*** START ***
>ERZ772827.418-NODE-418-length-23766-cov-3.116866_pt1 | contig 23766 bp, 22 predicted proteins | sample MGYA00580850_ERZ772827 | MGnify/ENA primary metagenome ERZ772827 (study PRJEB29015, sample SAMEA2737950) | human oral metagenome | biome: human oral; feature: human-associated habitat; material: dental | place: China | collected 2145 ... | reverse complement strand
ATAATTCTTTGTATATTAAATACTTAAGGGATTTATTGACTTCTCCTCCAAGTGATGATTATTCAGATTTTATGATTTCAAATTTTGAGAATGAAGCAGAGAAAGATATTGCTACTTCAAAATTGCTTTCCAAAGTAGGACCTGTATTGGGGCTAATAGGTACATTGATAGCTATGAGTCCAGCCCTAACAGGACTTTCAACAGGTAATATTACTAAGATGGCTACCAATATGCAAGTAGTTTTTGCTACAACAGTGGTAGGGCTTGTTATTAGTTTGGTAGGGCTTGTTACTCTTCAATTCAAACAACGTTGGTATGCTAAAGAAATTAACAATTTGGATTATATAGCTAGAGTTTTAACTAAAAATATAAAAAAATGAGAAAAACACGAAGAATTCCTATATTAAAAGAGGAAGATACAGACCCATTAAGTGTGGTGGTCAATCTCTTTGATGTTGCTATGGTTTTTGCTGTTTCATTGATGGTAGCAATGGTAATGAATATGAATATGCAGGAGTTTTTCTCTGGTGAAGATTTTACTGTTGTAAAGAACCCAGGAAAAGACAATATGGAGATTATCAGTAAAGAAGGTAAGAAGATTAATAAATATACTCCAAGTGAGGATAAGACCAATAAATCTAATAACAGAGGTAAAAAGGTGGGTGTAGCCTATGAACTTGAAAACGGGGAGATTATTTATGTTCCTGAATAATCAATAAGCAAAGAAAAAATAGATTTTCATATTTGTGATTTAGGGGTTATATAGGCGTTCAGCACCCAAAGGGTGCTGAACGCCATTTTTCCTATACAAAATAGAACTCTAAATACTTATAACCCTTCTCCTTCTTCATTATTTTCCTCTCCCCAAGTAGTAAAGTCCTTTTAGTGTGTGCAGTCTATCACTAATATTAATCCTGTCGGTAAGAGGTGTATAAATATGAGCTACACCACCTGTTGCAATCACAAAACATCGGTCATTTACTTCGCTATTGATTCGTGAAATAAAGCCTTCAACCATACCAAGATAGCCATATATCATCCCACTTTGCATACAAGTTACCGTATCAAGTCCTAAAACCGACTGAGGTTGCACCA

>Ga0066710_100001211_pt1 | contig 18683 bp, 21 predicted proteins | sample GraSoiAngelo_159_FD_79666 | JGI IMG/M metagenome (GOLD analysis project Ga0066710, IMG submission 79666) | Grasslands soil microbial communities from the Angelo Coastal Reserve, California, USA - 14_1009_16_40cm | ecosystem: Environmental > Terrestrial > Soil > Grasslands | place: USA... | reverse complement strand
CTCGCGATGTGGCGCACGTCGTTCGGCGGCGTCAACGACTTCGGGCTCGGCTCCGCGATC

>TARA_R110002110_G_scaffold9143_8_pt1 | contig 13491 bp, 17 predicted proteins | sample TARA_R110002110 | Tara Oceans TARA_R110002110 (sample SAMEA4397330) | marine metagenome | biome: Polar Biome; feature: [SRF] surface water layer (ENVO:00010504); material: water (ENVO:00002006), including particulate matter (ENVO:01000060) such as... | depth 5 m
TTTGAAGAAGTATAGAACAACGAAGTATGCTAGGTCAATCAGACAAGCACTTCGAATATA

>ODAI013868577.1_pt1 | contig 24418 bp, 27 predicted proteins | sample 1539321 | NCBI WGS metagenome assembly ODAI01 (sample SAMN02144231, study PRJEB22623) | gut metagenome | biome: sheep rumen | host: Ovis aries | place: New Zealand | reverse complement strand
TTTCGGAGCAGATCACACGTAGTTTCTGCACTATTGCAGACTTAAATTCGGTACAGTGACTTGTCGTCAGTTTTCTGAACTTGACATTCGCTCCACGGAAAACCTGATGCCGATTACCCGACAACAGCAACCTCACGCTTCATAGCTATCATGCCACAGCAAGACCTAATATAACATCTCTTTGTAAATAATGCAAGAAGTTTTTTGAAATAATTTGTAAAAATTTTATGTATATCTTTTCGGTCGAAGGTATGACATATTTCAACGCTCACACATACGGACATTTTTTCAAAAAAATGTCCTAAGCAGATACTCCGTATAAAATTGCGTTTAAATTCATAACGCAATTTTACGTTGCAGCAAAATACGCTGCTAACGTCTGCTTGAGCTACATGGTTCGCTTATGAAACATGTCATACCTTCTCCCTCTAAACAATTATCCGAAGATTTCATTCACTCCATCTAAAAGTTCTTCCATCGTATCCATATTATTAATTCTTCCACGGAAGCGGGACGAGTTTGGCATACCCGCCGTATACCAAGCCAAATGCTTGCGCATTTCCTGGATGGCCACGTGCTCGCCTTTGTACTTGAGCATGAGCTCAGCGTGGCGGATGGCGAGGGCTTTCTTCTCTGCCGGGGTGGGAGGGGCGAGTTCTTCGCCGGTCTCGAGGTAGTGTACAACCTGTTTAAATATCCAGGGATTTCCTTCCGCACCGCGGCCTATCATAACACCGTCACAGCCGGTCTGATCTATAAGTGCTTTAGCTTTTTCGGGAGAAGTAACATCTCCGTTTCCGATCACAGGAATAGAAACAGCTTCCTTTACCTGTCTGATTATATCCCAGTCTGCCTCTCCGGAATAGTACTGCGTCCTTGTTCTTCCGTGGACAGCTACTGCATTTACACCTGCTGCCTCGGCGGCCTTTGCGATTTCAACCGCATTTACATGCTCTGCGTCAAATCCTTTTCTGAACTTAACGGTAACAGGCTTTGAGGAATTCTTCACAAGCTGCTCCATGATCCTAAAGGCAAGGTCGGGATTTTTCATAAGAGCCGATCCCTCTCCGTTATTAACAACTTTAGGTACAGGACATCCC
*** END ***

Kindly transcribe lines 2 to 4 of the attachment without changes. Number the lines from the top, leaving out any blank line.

ATAATTCTTTGTATATTAAATACTTAAGGGATTTATTGACTTCTCCTCCAAGTGATGATTATTCAGATTTTATGATTTCAAATTTTGAGAATGAAGCAGAGAAAGATATTGCTACTTCAAAATTGCTTTCCAAAGTAGGACCTGTATTGGGGCTAATAGGTACATTGATAGCTATGAGTCCAGCCCTAACAGGACTTTCAACAGGTAATATTACTAAGATGGCTACCAATATGCAAGTAGTTTTTGCTACAACAGTGGTAGGGCTTGTTATTAGTTTGGTAGGGCTTGTTACTCTTCAATTCAAACAACGTTGGTATGCTAAAGAAATTAACAATTTGGATTATATAGCTAGAGTTTTAACTAAAAATATAAAAAAATGAGAAAAACACGAAGAATTCCTATATTAAAAGAGGAAGATACAGACCCATTAAGTGTGGTGGTCAATCTCTTTGATGTTGCTATGGTTTTTGCTGTTTCATTGATGGTAGCAATGGTAATGAATATGAATATGCAGGAGTTTTTCTCTGGTGAAGATTTTACTGTTGTAAAGAACCCAGGAAAAGACAATATGGAGATTATCAGTAAAGAAGGTAAGAAGATTAATAAATATACTCCAAGTGAGGATAAGACCAATAAATCTAATAACAGAGGTAAAAAGGTGGGTGTAGCCTATGAACTTGAAAACGGGGAGATTATTTATGTTCCTGAATAATCAATAAGCAAAGAAAAAATAGATTTTCATATTTGTGATTTAGGGGTTATATAGGCGTTCAGCACCCAAAGGGTGCTGAACGCCATTTTTCCTATACAAAATAGAACTCTAAATACTTATAACCCTTCTCCTTCTTCATTATTTTCCTCTCCCCAAGTAGTAAAGTCCTTTTAGTGTGTGCAGTCTATCACTAATATTAATCCTGTCGGTAAGAGGTGTATAAATATGAGCTACACCACCTGTTGCAATCACAAAACATCGGTCATTTACTTCGCTATTGATTCGTGAAATAAAGCCTTCAACCATACCAAGATAGCCATATATCATCCCACTTTGCATACAAGTTACCGTATCAAGTCCTAAAACCGACTGAGGTTGCACCA

>Ga0066710_100001211_pt1 | contig 18683 bp, 21 predicted proteins | sample GraSoiAngelo_159_FD_79666 | JGI IMG/M metagenome (GOLD analysis project Ga0066710, IMG submission 79666) | Grasslands soil microbial communities from the Angelo Coastal Reserve, California, USA - 14_1009_16_40cm | ecosystem: Environmental > Terrestrial > Soil > Grasslands | place: USA... | reverse complement strand
CTCGCGATGTGGCGCACGTCGTTCGGCGGCGTCAACGACTTCGGGCTCGGCTCCGCGATC